Toronto’s extensive work on the silver screen reveals that, while we have the chameleonic ability to look like anywhere from New York City to Moscow, the disguise doesn’t always hold up to scrutiny. Reel Toronto revels in digging up and displaying the films that attempt to mask, hide, or—in rare cases—proudly display our city.
We’ve been wanting to bring you this one for a long time. If you think a lot of bad movies were made here in the 1980s and 1990s, you won’t believe what went on the 1970s. American productions came up here to shoot the worst of the worst thanks to special tax shelter laws.
A lot of them were horror movies and, almost without exception, they’re unwatchable. Along with a couple of other “classics” (Meatballs, Porky’s), The Silent Partner is an exception.
Because The Silent Partner was made in 1978, it had to star Elliot Gould, by law. He plays a Toronto bank teller who gets involved in a cat-and-mouse thing with a super-criminal dude played by Christopher Plummer. It all takes place on the streets of Toronto and in the then-shiny-new-and-futuristic-looking Eaton Centre.
In Geoff Pevere’s book, Toronto on Film, he says the movie “remains a pivotal work in capturing Toronto’s transition from a stuffy WASP burgh to the country’s largest and wealthiest city,” and describes it as “Toronto’s answer to the urban decay movies made in America in the early 1970s.”
That may be true. But we say it’s also the only place you’re going to see one of our most esteemed actors play a psycho who kills naked women with his bare feet and dresses in drag to pull off a bank heist.
Seeing the Eaton Centre in its prime is a real draw here. Here’s a series of shots from the opening….
…including the entrances from the inside…
The movie’s First Bank of Toronto was on the lower level, near a fountain—not the centre court fountain, though, it’s something that’s no longer there. The little bit of history we could find suggests the location may have been a TD branch, and it’s a bit hard to peg down for sure, but it seems to be about where Old Navy is now, just outside the old Eaton’s.
Outside the window you can enjoy seeing stores like The Slack Shack (you can see the fountain here).
Or you can fondly recall getting a drink at the Orange Cup.
There are also lovely shots going up the escalators…(Trim those mutton chops, Turtleneck Guy!)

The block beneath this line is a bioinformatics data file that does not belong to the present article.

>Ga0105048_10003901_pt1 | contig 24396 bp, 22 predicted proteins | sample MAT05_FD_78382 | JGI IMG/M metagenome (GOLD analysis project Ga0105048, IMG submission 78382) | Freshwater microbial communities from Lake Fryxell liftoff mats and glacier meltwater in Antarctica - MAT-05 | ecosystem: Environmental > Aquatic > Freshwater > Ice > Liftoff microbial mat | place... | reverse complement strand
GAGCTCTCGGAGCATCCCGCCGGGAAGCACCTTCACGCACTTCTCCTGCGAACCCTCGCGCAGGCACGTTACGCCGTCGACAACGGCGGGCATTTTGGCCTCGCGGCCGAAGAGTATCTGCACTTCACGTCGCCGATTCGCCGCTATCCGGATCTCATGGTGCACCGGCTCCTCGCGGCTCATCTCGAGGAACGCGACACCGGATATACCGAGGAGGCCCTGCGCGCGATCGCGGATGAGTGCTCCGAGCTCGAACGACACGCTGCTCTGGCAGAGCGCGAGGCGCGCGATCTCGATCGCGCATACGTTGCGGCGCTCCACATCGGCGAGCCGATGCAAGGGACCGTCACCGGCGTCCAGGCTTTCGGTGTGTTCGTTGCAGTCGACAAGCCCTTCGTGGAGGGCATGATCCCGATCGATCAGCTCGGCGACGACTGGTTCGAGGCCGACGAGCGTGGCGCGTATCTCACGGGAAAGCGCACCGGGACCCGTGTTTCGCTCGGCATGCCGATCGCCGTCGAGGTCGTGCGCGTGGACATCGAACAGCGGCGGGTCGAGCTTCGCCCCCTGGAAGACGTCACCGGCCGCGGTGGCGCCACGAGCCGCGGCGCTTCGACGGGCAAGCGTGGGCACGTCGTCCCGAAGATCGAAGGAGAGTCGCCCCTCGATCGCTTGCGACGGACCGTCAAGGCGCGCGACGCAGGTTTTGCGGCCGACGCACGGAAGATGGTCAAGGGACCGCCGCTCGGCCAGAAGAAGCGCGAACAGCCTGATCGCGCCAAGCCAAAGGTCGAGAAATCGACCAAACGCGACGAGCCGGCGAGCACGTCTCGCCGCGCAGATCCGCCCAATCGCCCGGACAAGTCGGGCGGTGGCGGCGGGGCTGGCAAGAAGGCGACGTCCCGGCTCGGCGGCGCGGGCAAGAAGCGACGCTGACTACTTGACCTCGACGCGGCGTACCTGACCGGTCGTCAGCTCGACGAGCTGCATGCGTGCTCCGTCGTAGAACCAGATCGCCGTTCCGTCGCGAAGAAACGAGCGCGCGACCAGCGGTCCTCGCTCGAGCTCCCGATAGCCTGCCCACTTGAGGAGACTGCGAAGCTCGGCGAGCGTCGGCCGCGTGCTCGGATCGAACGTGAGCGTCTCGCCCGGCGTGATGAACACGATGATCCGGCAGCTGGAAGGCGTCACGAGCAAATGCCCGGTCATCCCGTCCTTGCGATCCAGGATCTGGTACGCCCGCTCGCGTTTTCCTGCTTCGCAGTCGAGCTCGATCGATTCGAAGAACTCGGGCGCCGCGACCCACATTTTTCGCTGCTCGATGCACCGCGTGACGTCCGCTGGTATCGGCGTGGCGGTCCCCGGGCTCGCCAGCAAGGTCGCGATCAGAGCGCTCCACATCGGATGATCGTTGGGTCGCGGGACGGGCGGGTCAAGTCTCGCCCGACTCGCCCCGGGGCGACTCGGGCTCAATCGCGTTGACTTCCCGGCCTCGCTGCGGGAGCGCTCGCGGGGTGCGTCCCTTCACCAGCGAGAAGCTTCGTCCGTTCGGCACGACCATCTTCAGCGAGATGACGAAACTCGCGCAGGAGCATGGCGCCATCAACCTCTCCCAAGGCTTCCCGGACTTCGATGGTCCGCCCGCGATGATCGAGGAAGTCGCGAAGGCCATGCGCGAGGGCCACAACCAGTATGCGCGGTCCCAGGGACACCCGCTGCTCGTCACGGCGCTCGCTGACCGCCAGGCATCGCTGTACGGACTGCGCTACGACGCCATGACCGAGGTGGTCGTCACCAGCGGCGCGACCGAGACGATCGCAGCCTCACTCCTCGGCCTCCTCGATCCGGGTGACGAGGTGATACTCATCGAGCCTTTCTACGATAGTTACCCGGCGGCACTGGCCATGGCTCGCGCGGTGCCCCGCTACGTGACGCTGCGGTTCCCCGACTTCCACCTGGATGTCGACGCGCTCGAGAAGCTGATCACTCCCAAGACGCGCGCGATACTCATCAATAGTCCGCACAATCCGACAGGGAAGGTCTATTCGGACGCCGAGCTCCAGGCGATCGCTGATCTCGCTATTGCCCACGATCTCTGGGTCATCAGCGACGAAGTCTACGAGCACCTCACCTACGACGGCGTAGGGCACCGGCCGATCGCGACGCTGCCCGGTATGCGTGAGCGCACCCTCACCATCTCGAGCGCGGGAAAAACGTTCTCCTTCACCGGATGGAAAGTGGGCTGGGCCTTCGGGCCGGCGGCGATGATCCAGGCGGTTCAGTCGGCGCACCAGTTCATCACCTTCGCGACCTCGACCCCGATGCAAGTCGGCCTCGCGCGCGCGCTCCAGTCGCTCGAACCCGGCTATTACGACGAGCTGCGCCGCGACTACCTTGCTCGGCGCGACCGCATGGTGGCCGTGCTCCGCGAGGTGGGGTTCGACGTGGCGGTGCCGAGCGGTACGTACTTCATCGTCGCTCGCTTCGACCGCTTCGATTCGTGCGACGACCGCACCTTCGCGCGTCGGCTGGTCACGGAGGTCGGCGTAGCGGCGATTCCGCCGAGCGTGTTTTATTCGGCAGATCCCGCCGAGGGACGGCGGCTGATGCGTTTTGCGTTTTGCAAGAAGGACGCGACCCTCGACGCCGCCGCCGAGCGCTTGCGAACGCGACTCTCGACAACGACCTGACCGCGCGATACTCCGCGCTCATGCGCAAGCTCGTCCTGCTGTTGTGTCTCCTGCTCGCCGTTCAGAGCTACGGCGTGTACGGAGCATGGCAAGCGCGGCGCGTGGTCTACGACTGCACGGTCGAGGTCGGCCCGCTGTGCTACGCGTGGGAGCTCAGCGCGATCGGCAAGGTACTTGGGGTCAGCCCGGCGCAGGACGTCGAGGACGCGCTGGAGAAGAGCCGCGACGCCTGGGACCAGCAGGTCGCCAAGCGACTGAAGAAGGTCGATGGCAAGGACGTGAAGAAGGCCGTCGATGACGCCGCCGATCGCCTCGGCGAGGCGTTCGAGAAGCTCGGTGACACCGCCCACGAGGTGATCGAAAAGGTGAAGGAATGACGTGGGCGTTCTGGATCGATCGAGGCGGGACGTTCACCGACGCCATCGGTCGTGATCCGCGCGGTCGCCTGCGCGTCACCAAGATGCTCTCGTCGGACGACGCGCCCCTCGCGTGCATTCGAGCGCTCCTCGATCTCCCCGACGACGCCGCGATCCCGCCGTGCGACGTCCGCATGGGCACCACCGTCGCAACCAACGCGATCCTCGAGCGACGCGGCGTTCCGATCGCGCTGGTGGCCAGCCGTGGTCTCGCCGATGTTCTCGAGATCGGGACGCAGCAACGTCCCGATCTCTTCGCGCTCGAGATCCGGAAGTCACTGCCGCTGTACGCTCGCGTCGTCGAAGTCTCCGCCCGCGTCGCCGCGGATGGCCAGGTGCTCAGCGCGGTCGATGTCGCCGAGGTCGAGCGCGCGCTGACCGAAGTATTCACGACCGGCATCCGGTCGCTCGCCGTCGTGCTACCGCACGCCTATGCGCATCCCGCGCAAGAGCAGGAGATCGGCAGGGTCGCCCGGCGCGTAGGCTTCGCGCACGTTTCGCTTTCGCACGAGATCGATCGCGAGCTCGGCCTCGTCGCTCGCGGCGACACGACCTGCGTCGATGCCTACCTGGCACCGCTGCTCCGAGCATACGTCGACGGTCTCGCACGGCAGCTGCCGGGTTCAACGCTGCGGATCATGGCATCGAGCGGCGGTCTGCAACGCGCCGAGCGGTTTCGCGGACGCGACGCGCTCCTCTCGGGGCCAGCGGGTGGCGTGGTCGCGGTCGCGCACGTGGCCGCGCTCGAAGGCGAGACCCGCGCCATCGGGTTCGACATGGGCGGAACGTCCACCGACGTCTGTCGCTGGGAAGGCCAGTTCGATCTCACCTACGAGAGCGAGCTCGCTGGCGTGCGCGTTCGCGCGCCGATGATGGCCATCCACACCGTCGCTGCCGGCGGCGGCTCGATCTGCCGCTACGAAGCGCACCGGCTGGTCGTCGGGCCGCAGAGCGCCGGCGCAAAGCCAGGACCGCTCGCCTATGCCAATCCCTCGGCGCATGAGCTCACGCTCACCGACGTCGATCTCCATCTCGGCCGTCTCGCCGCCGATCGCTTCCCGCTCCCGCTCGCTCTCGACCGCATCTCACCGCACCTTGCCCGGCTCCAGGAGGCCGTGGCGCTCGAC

…and of the mall, in all its crowded glory.
We’re going to admit it: this movie was made thirty years ago, and between how things have changed and the lack of background material, it’s hard to piece things some things together.
This, for example, is Elliot Gould’s apartment.
This is the view down the street. Could be almost anywhere, eh? [ : Eagle-eyed readers have pinned it down, though: it's Howard and Sherbourne.]
The closest thing we have to a clue is that he follows Plummer, who has broken into the apartment, to the subway, apparently at Summerhill Station [ : Another eagle-eyed reader solved this one, too: it's actually Sherbourne Station].
If we assume some level of geographical consistency, the implication is that Gould is within walking distance, but the area right around Yonge has so much new development that it’s impossible to tell.
Later, Gould walks down Parliament Street, following Plummer through Cabbagetown.
The truck here nails down the address, number 493. It looks like the grocer is long gone, and the chicken joint across the street is now Johnny G’s diner.
He then calls the police, sending them to Plummer’s address, “at 11 Winston Street, in Cabbagetown.” While there is no Winston Street in reality, streetcar tracks suggest that this was somewhere along Carlton.
(Side note: if anyone starts a petition to bring back the yellow police car, we’ll sign it.)
He also visits this construction site. We spent way too much time trying to figure this out, but the facade of Sheraton Centre shows that we are to the south. Out of frame to the left is a building right beside Sheraton Centre, the visible part of which says “Hotel Toronto.” Also not in this shot, to the left, is a building with brown windows that looks like this one, on York Street.
That would make the building across the street the Exchange Tower. Since the movie was filmed in 1977 and the tower was finished in 1981, that’s where we’re placing our bets.
Every Torontonian knows that for a romantic meal, you can’t beat Captain John’s, right?
Not to mention a postprandial stroll down Queen’s Quay.
Hey, look! It’s a young John Candy!
Hey, look at the skyline, from the Gardiner Expressway!
Hey, look! It’s Chris Plummer in Chanel!
One of our most film-friendly dive joints is Spadina’s Silver Dollar.
Man, dig that ’70s decor! Is that, like, velour wallpaper?
It may just be the movie lighting, but the club looks pretty different today.
And before it’s all done, we get a shot with the CN Tower and City Hall. What more could you ask for, really?
If you’re still not convinced, dig this pedigree: the screenplay is by young buck named Curtis Hanson (8 Mile, LA Confidential, Wonder Boys) and the score is by a pianist named Oscar Peterson. There’s an interesting essay on Peterson’s involvement here.
It’s not an easy one to track down, but we’re going to break from form and urge you to find The Silent Partner if you can.